KNOXVILLE, Tenn. — December 7, 2023 — On Dec. 7, 2020, University of Tennessee (UT) professor Tony Schmitz took a bold step in helping revitalize U.S. manufacturing.
That’s the day he launched America’s Cutting Edge’s (ACE) successful online training program.
The goals: Inspire young people about jobs in manufacturing, kickstart careers with machining training and help others further develop their skillsets. The program has grown to certify participants in CNC machining, metrology, composites and cybersecurity.
ACE now celebrates its third anniversary. Its growth has been through the support of the U.S. Department of Defense’s Industrial Base Analysis and Sustainment (IBAS) Program. The workforce training initiative is managed by the Institute for Advanced Composites Manufacturing Innovation (IACMI) and combines advanced training tools and techniques from UT and the scientific expertise of the Department of Energy’s (DOE) Manufacturing Demonstration Facility at Oak Ridge National Laboratory.
“When I launched this program, I did it in a very organic way,” said Schmitz. “I made a list of all the people I knew in the machine tool industry, and I emailed every one of them individually and said, ‘Hey, could you take a look at this content, see if it’s relevant?'”
From there, the conception of the online machine tool course became a reality – the no-cost course was released to the public. Despite the coronavirus pandemic gripping our world, droves of people — from high school and college engineering students to entrepreneurs and workers deep into machine tool careers — flocked to ACE and provided it a generous tailwind that helped drive the program forward.
Online ACE alums soon thereafter gathered for weeklong in-person bootcamps. Those bootcamps got their start at the University of Tennessee, Knoxville, before spreading to more than 25 machine tool training centers across the United States.
Lives quickly began to change
“I was interested in machining as a possible career path,” said Chris Shaffer. “But I wasn’t completely sure because I hadn’t had much hands-on experience. The ACE program was a huge part in helping me determine this is something I wanted to do for a living. I couldn’t find too many other things where I felt that at home.”
“The online course was completely new information for me. I hadn’t seen anything like it before, but they walked through the process of machining clearly,” said Neeki Meshkat. “Then the in-person training was the perfect way to give hands-on experience for even a novice like me. They weren’t just machining something in front of you but letting you do it yourself. That makes a huge difference in learning something.”
These are just two of the many success stories coming out of ACE.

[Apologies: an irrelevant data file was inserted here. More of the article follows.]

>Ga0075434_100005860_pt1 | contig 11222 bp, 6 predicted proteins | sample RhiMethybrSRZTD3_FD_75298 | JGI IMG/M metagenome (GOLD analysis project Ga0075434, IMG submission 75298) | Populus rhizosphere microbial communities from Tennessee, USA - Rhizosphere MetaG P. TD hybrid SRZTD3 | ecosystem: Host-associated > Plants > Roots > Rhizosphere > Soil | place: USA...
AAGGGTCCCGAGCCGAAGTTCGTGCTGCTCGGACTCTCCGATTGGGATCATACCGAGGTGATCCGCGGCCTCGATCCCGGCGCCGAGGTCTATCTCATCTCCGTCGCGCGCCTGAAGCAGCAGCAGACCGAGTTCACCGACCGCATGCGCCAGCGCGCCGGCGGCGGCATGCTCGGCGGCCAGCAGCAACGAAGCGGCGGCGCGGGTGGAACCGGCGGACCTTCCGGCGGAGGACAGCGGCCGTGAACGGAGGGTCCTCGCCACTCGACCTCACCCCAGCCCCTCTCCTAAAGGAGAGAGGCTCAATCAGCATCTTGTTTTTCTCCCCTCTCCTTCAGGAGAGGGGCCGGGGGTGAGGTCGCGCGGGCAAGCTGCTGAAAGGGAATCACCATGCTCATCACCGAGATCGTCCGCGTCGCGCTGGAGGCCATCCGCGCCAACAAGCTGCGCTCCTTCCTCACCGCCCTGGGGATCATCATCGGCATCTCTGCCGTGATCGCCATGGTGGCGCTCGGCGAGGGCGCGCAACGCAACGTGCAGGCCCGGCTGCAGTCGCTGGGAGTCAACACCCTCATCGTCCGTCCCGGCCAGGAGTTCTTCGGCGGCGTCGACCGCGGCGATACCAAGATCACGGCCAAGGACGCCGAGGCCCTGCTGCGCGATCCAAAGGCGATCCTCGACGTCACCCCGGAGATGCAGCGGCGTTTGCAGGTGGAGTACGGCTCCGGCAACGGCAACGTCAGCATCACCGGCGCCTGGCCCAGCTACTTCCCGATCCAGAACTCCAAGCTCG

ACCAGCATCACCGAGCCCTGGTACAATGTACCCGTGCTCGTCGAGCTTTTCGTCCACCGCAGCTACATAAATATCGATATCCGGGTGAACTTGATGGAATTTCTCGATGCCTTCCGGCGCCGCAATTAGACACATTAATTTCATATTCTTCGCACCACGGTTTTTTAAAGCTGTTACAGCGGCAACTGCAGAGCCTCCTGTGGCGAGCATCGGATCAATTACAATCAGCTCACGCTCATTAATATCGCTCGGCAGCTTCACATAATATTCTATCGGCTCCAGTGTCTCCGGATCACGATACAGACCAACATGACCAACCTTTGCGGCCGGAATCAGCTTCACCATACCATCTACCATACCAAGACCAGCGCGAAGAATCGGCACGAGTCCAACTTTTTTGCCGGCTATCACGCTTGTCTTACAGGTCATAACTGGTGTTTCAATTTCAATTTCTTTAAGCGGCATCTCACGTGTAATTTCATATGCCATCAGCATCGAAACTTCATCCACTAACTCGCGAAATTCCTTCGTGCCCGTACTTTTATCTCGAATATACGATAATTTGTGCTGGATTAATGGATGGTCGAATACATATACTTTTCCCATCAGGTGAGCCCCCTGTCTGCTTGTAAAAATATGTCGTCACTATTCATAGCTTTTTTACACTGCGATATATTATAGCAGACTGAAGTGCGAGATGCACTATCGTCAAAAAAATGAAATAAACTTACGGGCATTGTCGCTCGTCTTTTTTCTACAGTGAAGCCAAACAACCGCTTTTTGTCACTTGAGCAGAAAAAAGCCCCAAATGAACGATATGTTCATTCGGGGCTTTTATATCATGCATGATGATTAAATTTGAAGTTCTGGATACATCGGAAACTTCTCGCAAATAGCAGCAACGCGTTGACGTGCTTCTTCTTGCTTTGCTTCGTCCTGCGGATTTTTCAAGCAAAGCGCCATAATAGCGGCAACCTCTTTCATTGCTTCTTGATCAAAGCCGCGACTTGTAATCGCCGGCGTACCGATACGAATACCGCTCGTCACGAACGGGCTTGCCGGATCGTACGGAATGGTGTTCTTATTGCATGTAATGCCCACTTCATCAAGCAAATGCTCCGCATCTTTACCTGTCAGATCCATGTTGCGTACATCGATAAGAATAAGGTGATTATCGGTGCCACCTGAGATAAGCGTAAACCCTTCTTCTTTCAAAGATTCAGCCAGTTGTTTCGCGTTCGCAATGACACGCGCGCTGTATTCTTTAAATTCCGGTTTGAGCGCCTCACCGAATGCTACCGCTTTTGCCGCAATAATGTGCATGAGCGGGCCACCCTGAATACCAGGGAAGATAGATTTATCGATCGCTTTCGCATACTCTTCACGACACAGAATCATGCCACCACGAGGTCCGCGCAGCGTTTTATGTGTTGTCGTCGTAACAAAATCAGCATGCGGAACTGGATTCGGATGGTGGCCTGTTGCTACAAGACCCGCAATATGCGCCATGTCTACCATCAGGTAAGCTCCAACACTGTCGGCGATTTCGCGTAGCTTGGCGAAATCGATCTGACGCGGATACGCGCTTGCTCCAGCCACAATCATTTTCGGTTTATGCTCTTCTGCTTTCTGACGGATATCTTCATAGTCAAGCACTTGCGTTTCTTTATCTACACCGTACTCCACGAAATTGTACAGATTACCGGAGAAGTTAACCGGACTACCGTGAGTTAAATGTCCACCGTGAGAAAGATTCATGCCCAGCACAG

As the benefits of ACE became more recognized, the program became more popular. Coincidentally, ACE online training started on a seven — December 7 — and has now hit other lucky sevens.
“The fact that it’s exceeded 7,000 online participants for the ACE program and 700 in-person participants is wildly satisfying,” Schmitz said. In fact, this week marks 36 months of consecutive growth for the successful program.
Of those 7,000, nearly 6,000 from all 50 states have come from the machine tool course. Metrology is pushing 1,000, with the rest of the numbers coming from a few hundred combined between composites and cybersecurity.
While the growth has been remarkable to witness, Schmitz says there’s still new heights to ascend.
“When I started the program, I stated that my goal was to reach 10,000 online participants, and that’s where we’re headed,” he said.
As ACE looks toward the future, great prospects are on the horizon. More locations and bootcamps are being added. In-person bootcamps are being configured for ACE metrology and composites. Videos in Spanish are being developed.
With all these underway and new ACE partnerships continuing to come online, the impact on United States manufacturing will be immeasurable.
“It is inspiring to see how this program has grown,” said Joannie Harmon, IACMI workforce vice president. “But it’s even more inspiring when you realize these growing numbers represent people – people that are scaling up their abilities and contributing to workforce manufacturing needs in our nation.”
“For many, ACE bootcamps are their first chance to run these machines,” said Adele Ratcliff, director of MCEIP’s Innovation Capability and Modernization (ICAM) office, which supports ACE. “I’m confident that by expanding opportunities to engage in that process, more people in this next generation will be inspired to come into manufacturing and machining.
“I believe the more people we can expose to this curriculum, the better chance we have of growing the country’s machine tool capabilities from the ground up to what we had several decades ago,” said Schmitz said. “I am passionate about seeing the U.S. machine tool industry being at the top of the food chain again.”
Are you ready to join the thousands who have sharpened their skillsets with ACE? See ACE in action:
Then register online at https://www.americascuttingedge.org/ to advance your career now!
Posted: December 7, 2023
Source: IACMI – The Composites Institute